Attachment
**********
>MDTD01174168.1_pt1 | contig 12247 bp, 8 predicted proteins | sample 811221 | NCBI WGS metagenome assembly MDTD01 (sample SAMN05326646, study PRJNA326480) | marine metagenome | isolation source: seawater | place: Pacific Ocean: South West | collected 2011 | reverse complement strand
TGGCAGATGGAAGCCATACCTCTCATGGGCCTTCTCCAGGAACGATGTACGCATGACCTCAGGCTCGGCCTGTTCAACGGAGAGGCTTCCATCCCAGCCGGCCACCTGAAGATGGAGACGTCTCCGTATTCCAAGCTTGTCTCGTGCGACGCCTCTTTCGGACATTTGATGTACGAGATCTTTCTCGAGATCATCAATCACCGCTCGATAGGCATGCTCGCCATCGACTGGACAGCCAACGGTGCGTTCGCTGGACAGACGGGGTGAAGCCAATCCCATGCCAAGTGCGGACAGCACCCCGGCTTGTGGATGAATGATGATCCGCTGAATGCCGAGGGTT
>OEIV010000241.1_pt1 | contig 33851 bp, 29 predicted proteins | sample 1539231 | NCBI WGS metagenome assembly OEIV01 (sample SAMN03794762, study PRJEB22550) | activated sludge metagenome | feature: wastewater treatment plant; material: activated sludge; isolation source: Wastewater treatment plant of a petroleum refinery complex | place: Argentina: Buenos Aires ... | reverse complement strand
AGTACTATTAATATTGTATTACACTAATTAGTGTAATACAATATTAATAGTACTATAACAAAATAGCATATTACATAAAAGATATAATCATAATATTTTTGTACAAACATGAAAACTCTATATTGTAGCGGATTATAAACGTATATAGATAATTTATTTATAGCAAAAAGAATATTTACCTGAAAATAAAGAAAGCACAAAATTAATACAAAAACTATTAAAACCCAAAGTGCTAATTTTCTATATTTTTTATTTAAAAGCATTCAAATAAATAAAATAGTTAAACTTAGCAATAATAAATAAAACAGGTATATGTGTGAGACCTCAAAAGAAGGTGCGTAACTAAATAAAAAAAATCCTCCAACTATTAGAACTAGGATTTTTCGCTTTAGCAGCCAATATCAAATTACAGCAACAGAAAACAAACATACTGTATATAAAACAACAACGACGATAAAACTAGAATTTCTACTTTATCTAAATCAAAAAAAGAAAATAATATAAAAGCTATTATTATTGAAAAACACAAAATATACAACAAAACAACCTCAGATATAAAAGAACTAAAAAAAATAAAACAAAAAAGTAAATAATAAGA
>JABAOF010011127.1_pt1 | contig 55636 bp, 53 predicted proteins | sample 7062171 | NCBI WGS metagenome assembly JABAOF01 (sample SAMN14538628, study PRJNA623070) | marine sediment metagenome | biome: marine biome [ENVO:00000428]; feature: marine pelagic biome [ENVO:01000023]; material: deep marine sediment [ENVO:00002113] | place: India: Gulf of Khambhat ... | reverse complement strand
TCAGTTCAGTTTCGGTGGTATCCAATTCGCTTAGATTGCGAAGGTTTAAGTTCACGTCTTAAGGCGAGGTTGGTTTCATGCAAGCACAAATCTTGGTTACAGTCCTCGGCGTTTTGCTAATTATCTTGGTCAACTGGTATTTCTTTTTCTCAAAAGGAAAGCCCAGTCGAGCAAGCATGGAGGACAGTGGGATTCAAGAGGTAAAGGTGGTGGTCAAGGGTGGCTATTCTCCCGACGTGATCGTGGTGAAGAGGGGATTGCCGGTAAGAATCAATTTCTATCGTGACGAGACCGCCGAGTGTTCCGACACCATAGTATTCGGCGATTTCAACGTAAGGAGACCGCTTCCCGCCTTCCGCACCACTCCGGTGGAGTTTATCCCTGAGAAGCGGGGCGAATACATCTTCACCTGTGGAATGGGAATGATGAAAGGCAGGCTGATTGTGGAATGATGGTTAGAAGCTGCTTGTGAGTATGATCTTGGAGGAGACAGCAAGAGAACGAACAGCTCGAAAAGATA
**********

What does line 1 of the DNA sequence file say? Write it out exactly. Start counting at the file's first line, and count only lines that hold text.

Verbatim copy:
>MDTD01174168.1_pt1 | contig 12247 bp, 8 predicted proteins | sample 811221 | NCBI WGS metagenome assembly MDTD01 (sample SAMN05326646, study PRJNA326480) | marine metagenome | isolation source: seawater | place: Pacific Ocean: South West | collected 2011 | reverse complement strand